On Saturday, I saw 5 Lesbians Eating a Quiche, by Evan Linder and Andrew Hobgood. It was produced by Monumental Theatre Co. and directed by Jimmy Mavrikes.
This show is a “meeting” of the The Susan B. Anthony Society for the Sisters of Gertrude Stein’s 1956 Annual Quiche Breakfast. The audience are all fellow “widows” who are attending the meeting. It was so cute; we are given nametags when we sat down. I was Dory for the night and I was lucky enough to be sitting next to Marjorie for the night (more on her later).
The space that we were in was a blackbox theater, so it was basically a black room with no distinguishing features. The set in front of us, designed by Wes Raid, could have been the cute interior of a community building. It had yellow walls with a few sparse decorative elements, a chair, a table, and a bomb shelter door. (This is 1956…they need to be prepared for the Soviets).
The lighting, designed by Rob Siler, was problematic in my opinion because it didn’t really seem to connect in any way to the set. There were lights and sometimes they were blue and sometimes they were red, but there wasn’t a lot to be said for them. Also, they were in my eyes the whole time. That’s at least 56% of my problem with them.
The sound, designed by Jordana Abrenica, was perfect however. It was dramatic and large and filled the space, especially when the nuclear bomb went off. Oh, yeah, a nuclear bomb goes off. (Soviets, am I right???) But the “widows” *cough* *lesbians* *cough* are all ok because they’re in this bomb shelter.
Ok, well they’re not all actually safe because Dale Prist, played by Morgan Meadows, blows up due to the radiation when she gets trapped outside the door. The props designer, Liz Long, has a scary mind because when Dale blew up, a huge slop of brains and body parts rocketed at the window. The entire audience gasped punctuated by scattered giggles to break the tension. It was awesome!
This play is so wacky and fun and these marvelous actors really made it so. The basic premise is that they’re all lesbians, but no one acknowledges it until the bomb hits and they’re all trapped, so they don’t have any reason to keep it secret any more. But it’s called 5 Lesbians Eating a Quiche, so obviously the audience knows the whole time. And this play is rife with lesbian jokes including Ginny Cadbury, played by Kaitlin Kemp, literally eating out a quiche. The actors had so much fun with all of this. When I saw it, it was almost their last performance so they were in such a groove of improvising, of waiting until just the right moment to get maximum participation or laughter from the audience.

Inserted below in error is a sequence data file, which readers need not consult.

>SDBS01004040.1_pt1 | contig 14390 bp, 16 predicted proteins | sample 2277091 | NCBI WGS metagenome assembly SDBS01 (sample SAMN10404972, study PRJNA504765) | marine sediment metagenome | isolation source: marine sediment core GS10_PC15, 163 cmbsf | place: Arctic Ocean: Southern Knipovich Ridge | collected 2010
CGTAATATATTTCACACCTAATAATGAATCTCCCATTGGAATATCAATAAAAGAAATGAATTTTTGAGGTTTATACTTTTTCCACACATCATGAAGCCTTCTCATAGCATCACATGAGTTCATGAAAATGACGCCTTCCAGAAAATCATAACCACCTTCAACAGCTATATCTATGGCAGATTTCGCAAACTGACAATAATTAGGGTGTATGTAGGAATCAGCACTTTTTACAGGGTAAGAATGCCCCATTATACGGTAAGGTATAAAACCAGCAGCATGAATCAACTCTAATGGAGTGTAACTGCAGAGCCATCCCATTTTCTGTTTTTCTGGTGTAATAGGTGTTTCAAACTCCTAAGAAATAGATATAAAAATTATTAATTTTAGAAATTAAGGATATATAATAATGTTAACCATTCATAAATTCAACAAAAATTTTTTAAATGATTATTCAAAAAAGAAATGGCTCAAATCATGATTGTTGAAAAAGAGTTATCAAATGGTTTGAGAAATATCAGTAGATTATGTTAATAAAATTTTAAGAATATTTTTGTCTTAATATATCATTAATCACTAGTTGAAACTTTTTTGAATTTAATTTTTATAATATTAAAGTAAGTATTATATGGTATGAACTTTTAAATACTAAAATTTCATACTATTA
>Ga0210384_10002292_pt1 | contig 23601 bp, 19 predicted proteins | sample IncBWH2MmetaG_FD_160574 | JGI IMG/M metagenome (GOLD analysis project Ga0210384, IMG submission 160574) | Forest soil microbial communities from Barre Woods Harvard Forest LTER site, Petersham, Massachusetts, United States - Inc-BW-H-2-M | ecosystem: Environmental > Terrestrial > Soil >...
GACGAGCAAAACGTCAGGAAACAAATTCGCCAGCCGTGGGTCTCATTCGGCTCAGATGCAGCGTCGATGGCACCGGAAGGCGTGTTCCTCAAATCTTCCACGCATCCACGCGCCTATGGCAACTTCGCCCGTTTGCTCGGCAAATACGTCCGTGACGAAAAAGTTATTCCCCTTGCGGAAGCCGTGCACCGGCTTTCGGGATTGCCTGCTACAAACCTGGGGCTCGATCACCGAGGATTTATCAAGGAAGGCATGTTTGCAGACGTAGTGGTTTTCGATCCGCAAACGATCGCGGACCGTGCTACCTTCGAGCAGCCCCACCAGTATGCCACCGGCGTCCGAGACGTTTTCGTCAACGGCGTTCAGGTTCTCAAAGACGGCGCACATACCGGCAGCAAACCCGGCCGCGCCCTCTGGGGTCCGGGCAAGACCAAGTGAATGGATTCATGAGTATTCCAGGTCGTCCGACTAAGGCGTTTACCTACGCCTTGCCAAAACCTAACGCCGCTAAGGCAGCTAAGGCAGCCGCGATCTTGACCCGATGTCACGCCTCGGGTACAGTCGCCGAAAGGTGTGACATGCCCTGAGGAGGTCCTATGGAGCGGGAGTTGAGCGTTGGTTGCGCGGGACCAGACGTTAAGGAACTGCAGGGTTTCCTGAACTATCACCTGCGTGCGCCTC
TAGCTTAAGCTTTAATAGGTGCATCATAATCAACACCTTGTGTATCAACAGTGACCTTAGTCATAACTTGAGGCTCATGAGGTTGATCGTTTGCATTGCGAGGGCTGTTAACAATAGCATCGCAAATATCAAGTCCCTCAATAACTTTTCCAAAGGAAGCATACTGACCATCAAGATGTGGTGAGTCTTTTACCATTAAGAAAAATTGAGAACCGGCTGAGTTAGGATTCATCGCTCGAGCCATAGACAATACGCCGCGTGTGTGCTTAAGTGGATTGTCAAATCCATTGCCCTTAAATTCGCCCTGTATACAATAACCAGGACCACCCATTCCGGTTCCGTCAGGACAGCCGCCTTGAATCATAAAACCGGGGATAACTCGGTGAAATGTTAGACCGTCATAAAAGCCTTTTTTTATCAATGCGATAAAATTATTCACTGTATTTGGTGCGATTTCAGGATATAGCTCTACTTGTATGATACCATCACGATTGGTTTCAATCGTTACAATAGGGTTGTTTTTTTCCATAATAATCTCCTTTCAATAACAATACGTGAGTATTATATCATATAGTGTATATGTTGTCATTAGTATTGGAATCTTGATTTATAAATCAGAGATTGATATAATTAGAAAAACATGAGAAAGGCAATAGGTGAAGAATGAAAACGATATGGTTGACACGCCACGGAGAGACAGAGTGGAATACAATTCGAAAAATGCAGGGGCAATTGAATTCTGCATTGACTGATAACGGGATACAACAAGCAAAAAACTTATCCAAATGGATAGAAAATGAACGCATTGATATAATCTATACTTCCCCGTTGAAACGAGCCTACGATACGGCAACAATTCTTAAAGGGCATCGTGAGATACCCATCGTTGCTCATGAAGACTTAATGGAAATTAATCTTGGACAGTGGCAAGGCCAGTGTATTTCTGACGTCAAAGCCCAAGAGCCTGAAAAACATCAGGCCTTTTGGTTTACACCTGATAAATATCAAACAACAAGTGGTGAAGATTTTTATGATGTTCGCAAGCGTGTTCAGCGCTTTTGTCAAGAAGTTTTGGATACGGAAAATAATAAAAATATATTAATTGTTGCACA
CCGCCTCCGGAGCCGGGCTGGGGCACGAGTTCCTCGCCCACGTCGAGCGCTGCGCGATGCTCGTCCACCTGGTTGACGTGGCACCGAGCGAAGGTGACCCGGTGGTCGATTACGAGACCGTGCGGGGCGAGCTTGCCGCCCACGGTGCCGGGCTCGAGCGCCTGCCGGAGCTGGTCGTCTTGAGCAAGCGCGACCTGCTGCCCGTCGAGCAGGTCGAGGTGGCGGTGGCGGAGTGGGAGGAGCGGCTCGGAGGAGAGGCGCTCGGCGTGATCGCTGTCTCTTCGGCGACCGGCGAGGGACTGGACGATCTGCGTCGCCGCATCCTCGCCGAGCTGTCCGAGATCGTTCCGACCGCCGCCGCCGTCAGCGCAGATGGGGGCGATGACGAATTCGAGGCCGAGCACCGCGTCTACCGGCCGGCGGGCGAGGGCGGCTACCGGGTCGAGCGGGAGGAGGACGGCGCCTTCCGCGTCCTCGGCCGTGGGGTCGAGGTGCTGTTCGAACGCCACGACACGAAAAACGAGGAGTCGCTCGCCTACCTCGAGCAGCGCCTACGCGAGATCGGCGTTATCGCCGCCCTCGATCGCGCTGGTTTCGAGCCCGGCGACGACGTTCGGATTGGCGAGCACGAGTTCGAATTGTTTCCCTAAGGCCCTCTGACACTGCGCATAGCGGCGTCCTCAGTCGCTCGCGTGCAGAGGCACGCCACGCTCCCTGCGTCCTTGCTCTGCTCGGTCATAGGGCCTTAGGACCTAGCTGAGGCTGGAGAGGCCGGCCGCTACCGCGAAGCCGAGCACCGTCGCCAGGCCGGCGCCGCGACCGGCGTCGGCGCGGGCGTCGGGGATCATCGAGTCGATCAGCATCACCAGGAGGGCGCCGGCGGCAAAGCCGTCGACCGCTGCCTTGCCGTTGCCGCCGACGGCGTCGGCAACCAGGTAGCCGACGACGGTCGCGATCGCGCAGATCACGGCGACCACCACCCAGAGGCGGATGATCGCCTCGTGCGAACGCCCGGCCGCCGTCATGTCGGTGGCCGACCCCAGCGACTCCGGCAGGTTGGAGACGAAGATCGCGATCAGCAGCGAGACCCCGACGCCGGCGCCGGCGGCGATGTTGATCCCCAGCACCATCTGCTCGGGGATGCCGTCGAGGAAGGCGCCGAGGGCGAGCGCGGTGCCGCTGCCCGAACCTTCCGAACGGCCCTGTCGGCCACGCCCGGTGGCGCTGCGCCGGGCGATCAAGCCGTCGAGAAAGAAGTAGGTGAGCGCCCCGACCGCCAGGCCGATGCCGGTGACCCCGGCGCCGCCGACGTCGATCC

Throughout the whole play, they make reference to Marjorie (the man sitting next to me with that nametag) because she ruined the quiche breakfast last year by bringing a quiche with meat in it. At one point, they were cautioning against something other, saying to us not to end up like Marjorie, and they just stared at her for probably 3 minutes straight. The whole audience was cracking up the whole time!
I have only one criticism of the actors. Two of them had accents, one British and one Southern…and neither of them were very good or consistent. But at the end of the day, it didn’t matter at all because all five actors were so invested in this play.
A stand out performance was from Morgan Meadows as Dale Prist. She was absolutely captivating – prim and refined when she needed to be, rough and determined when she was proving a point. It was such a joy to watch her interact with her fellow cast-members. I just loved it!
If these reviews were based purely on acting, this would be a 9/10, but because of some of the technical elements, I’m giving the show a 8/10. Unfortunately, this show has already finished its run, but if you have the opportunity elsewhere, go see this show!